http://www.smh.com.au/world/israel-tightens-the-screws-on-palestinians-20121203-2apn2.html

    So what we are seeing here is the unprecedented move by one nation to impose punitive sanctions on another nation which it is currently occupying illegally because the occupied nation has sought help from the UN. Is this possible? It would appear so. Israel annexes land in violation of international law, builds on that land in violation of international law and transfers its population into that annexed land and throws the other population out, in violation of international law, and then punishes the institution representing the people living under that occupation because it has gone to the UN seeking a diplomatic and peaceful resolution. No suicide bombs, no rockets, no snipers, no rocks even. Just a cry for help from the UN from an organisation seeking validation of global consensus to save it from politcal annihilation. I think the US and the rest of the world are starting to see that Netanyahu is not interested in peace at all and never has been. He would rather have Hamas if it means he will retain political office.

    I'm not aware of any other sovereign nation in the world with full UN membership which would be able to get away with such an outrageous provocation. So, yeah, going back to the question of what the US can do? I think a good starting point is for the US to actually start honouring the concept of international law by putting an end to the 40 year old US policy of vetoing every UN Security Council Resolution which condemns Israel's violations of international law. That list of UN Security Council Resolutions vetoed by the US is very, very long. If Israel actually had to comply with its international legal obligations without the indemnity of the US and its veto rights in the UN then this conflict would have ended decades ago. When a country can act like a rogue state with total immunity then it is hardly surprising that it is reluctant to play by the rules.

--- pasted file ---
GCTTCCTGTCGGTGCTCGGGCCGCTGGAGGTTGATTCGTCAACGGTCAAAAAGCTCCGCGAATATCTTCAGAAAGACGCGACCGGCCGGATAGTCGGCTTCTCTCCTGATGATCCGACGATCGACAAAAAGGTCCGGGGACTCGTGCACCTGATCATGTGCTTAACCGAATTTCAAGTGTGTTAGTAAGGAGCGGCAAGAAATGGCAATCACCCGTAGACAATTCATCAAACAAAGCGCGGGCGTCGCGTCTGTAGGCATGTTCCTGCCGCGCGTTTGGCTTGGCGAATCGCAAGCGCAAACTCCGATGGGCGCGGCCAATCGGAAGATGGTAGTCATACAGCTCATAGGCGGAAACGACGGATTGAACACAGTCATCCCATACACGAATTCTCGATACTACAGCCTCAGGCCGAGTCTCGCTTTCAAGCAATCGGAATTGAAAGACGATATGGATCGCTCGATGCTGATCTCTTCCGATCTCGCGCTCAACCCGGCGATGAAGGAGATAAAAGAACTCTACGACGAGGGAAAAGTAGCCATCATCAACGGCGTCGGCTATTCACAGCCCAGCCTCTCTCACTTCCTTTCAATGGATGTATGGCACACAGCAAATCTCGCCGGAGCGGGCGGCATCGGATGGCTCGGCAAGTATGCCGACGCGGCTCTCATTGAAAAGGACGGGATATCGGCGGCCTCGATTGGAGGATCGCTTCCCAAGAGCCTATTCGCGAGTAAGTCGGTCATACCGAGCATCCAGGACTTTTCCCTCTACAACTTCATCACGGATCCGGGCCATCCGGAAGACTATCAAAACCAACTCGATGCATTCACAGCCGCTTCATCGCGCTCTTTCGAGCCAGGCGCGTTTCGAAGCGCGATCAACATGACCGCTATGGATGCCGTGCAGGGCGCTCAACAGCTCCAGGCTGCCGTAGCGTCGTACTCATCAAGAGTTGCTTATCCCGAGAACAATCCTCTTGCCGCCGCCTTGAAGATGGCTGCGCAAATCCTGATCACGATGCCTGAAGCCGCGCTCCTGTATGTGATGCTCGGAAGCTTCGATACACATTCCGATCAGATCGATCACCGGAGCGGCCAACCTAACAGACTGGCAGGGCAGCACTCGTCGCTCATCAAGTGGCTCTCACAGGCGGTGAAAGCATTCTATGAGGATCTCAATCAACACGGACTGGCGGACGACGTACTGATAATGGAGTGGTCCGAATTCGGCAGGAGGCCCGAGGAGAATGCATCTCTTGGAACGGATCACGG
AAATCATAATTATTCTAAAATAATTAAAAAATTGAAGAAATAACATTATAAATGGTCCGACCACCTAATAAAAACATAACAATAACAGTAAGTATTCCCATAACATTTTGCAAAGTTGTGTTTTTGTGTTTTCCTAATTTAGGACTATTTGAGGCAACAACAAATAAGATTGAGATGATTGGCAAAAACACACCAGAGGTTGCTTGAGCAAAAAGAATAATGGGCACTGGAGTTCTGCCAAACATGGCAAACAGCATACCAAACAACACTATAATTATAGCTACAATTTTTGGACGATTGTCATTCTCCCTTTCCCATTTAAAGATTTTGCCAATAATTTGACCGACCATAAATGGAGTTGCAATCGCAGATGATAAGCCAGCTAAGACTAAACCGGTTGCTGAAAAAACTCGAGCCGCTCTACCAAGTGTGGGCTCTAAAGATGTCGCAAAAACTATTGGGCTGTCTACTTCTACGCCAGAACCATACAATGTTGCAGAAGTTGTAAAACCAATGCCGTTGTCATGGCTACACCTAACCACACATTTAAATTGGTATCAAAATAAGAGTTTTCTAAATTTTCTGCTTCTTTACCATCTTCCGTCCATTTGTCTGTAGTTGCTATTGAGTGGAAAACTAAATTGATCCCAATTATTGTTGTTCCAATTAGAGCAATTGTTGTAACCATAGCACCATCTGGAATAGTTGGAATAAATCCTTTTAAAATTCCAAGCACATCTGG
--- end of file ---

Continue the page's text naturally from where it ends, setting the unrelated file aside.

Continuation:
If the PA folds in the West Bank, then Israel will be dealing with Hamas and Islamic Jihad for the forseeable future. Clearly, this will obviously be celebrated as a glorious victory for Hamas and Netanhayu who will then be able to cling to political power on the back of continued civilan and humanitarian atrocities for years and years to come. Does the US really want to continue this love affair with Israel? Seriously?
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  9. SuperWatto Manager Emeritus

    Member Since:
    Sep 19, 2000
    star 5
    Liking that post would feel kinda hollow. But well spoken, Hoth.